How Long Are Hard-Boiled Eggs Good For?

With a preparation that requires no cracking, scrambling, poaching, or frying, hard-boiled eggs are about as simple as it gets. They're high in protein as well as loaded with essential vitamins and can be used in a variety of different dishes for all meals of the day (per Verywell Fit). 

It can seem like raw eggs stay fresh forever, and you might think that the same concept applies to eggs once they've been cooked — but that's not entirely correct. Hard-boiled eggs do have a best-by date and they actually stay good for a shorter period of time than their fresh counterparts (per Healthline). One of the reasons for this is because when the eggs are boiled, the hot water removes the protective membrane called an egg bloom that surrounds the fresh egg (per Better Hens and Gardens).

Once this layer is gone, it causes the egg to be more vulnerable to naturally occurring microorganisms in the environment, causing them to potentially spoil and go bad. Of course, this only applies to farm-fresh eggs, as their commercial counterparts are cleaned after laying and before they're shipped to your grocer (which is why eggs need to be kept in your refrigerator).

This is how long you can keep your hard-boiled eggs in the refrigerator

So let's say you've got some perfectly boiled eggs that you plan on saving for a bit. Maybe you simply have too many or painted flawless knockoffs of Fabergé eggs for Easter and can't quite bear to part with them immediately. According to the United States Food and Drug Administration, hard-boiled eggs can be eaten for up to one week after they've been cooked. If you are going to store your eggs after cooking them, they should be still in the shell, as peeled hard-boiled eggs should be consumed the same day that you cook them (per Country Living). 

It is recommended that you store them in the refrigerator in order to inhibit the growth of bad bacteria. They shouldn't be kept in a refrigerator door because that can cause the temperature of the egg to fluctuate due to the frequent opening and closing of the door. Because of the porous nature of the shell, you should also keep them away from pungent foods unless you want them to pick up the flavor of whatever dish is smelling strongly in your refrigerator. 

If you hard boil eggs often, it can also be helpful to write the cooking dates on the shell of each egg in order to remind yourself how long ago they were boiled.

Cooked eggs and egg dishes

So you now know about in-shell, hard-boiled eggs – but what about dishes containing cooked eggs? Does the same "one-week" guidance apply? Not quite. Fortunately, the FDA has a YouTube video that provides guidelines for how to safely serve, store, and re-serve egg-containing dishes.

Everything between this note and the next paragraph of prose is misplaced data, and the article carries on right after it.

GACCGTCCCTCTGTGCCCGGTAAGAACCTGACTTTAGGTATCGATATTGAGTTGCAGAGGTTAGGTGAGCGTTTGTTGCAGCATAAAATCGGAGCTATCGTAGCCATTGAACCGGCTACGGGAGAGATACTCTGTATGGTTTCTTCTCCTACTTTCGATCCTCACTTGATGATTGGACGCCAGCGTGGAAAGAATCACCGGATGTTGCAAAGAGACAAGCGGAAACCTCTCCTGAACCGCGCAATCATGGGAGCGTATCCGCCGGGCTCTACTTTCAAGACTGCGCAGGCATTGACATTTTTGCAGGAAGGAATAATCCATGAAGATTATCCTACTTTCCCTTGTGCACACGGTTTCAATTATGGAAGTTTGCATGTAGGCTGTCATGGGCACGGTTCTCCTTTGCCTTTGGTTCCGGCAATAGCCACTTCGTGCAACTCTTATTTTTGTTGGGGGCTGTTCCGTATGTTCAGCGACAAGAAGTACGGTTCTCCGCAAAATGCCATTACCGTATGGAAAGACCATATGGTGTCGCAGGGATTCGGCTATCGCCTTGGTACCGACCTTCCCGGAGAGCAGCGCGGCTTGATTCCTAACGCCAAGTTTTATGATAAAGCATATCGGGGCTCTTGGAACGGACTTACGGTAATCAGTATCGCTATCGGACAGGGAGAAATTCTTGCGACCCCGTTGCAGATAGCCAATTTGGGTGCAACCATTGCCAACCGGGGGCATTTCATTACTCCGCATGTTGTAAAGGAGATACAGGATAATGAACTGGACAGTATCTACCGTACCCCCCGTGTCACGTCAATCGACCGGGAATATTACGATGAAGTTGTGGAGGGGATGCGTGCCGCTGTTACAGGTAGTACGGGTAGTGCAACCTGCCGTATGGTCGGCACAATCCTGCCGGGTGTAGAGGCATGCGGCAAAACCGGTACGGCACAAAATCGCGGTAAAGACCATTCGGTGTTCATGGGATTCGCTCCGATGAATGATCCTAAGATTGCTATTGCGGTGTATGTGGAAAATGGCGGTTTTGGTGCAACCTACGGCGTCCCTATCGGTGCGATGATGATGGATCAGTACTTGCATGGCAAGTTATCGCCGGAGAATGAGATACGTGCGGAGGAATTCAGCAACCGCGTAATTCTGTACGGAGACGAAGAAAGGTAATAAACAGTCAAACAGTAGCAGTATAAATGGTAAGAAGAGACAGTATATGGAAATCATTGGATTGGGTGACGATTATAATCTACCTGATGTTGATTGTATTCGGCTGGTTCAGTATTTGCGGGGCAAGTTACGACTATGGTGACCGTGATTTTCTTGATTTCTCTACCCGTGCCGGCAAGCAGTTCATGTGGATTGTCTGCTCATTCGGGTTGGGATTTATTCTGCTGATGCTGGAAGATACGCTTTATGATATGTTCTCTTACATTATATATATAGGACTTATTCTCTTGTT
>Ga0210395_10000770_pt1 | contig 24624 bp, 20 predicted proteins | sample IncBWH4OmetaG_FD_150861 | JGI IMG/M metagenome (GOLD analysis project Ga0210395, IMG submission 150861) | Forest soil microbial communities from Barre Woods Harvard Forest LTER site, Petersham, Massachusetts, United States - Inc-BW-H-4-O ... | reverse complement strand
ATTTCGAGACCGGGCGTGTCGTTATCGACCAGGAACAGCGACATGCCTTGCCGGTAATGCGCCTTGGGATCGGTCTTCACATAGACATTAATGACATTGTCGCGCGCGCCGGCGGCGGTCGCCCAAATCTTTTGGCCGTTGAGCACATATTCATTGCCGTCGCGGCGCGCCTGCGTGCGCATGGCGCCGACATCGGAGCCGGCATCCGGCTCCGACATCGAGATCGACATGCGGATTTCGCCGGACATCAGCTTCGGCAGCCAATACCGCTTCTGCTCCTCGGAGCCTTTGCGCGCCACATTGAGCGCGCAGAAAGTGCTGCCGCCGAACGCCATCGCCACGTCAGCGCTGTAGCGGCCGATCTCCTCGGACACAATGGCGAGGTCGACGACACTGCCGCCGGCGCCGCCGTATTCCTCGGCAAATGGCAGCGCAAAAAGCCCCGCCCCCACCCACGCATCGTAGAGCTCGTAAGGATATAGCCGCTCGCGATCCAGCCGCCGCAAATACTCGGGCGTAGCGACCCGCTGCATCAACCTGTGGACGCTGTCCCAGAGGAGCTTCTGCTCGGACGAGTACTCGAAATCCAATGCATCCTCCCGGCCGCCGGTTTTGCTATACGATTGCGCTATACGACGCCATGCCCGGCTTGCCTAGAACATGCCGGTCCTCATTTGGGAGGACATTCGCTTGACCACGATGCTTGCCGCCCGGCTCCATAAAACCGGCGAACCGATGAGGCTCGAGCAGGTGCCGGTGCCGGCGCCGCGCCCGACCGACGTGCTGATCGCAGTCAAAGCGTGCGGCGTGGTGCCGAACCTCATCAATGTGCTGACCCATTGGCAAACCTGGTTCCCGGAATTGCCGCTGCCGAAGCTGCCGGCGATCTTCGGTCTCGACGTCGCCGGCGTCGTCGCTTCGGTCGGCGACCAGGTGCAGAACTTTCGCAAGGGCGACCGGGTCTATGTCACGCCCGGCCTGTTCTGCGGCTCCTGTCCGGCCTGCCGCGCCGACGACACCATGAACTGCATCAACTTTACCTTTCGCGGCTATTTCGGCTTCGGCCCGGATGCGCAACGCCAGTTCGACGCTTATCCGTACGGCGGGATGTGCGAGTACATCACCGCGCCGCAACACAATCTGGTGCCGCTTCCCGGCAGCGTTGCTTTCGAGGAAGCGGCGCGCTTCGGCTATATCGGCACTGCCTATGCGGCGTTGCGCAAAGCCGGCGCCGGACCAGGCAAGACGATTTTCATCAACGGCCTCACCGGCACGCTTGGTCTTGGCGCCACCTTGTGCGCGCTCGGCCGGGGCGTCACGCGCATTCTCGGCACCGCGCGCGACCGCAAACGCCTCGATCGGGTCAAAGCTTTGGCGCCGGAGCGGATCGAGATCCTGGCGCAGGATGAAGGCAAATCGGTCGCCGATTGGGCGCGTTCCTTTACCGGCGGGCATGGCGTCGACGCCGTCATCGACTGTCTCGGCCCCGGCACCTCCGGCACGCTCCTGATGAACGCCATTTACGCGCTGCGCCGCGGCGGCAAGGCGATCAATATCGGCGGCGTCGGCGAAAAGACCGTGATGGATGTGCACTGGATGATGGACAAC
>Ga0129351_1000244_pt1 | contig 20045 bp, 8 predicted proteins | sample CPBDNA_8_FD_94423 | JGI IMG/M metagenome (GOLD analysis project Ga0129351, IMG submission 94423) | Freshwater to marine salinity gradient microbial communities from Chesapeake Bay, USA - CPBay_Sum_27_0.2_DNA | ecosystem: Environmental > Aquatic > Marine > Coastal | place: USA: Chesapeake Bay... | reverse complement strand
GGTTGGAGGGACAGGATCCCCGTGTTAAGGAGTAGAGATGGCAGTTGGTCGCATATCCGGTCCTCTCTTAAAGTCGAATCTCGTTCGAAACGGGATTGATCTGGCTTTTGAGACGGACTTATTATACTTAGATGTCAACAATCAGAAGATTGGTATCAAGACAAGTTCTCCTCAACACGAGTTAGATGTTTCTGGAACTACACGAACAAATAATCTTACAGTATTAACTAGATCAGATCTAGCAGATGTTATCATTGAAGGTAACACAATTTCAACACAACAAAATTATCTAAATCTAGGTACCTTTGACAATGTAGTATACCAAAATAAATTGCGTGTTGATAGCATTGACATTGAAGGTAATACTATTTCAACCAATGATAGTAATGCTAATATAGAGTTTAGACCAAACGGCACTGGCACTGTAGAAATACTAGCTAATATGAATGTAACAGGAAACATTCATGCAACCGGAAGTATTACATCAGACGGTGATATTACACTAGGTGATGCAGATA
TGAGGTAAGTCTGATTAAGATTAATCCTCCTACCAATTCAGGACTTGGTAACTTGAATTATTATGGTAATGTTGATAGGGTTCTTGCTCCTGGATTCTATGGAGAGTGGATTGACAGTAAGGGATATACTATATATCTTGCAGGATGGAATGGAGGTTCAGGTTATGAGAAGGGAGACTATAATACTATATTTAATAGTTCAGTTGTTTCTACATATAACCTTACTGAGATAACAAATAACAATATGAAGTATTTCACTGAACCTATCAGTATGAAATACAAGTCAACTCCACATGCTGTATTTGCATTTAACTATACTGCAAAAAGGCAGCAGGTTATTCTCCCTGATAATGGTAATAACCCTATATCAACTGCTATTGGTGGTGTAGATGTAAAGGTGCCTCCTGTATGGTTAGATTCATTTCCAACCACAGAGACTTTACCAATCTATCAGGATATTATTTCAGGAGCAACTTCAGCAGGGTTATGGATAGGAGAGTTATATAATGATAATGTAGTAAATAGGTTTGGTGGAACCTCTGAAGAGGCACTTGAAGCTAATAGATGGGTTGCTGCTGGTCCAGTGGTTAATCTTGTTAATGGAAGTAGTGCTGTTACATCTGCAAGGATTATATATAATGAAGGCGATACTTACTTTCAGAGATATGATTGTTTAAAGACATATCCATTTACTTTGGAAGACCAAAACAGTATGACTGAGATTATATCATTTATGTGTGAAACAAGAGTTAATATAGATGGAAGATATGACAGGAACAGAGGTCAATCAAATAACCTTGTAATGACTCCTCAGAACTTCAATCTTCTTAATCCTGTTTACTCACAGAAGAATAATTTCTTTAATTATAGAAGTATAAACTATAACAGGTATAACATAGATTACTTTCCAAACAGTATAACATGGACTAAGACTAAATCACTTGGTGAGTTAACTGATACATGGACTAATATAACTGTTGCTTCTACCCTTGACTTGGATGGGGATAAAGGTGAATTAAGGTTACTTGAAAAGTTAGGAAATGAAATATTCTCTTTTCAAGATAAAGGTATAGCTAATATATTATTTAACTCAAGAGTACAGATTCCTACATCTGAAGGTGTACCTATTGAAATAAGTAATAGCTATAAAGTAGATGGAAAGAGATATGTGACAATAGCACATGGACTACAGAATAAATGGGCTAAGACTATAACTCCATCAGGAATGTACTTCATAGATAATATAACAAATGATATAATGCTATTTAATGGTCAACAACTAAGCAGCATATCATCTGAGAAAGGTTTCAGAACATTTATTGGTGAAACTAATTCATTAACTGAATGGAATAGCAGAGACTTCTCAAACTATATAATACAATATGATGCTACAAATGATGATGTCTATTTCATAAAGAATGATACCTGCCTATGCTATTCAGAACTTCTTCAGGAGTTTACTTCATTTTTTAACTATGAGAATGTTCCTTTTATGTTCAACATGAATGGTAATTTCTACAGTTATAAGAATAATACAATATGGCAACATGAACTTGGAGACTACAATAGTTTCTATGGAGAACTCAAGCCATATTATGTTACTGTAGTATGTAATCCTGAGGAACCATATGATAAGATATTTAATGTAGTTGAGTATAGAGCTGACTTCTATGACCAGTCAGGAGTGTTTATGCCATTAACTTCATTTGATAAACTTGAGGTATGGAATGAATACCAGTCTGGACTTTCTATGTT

According to the FDA, cooked eggs and dishes containing eggs should be served "immediately after cooking." If it's a hot egg dish that's going to be reheated after sitting in the fridge, be sure to bring it up to 165°F before serving, and refrigerate leftovers within two hours. And if it's a cold dish, plan to keep it on ice if it's going to be out in the open for more than two hours. 

The main idea when serving egg dishes is to keep them out of the 40°F to 140°F temperature window in which certain illness-causing bacteria can grow. So cold dishes should be served cold, and hot dishes should be hot. Leftovers can be refrigerated but should be used within three to four days.

What's all the fuss about?

One of the main health concerns around eggs is potential contact with Salmonella. "Salmonella" is the name for a large group of bacteria: More than 2,500 variations exist, according to the Centers for Disease Control. But the number of types that infect humans is fewer than 100. 

Salmonella infections don't just come from raw eggs, either. Outbreaks of the bacteria have been linked to human contact with everything from turtles to pet bearded dragons, according to the CDC. But according to the Mayo Clinic, the most common site of transmission for humans is contaminated food and water.

If you happen to get a Salmonella infection, you probably won't miss it: According to the FDA, most cases of salmonellosis result in such symptoms as vomiting, diarrhea, cramps, and fever within 12 to 72 hours. Fortunately, the illness usually runs its course within four to seven days and doesn't require a trip to the hospital. Severe cases of diarrhea, however, may need medical treatment.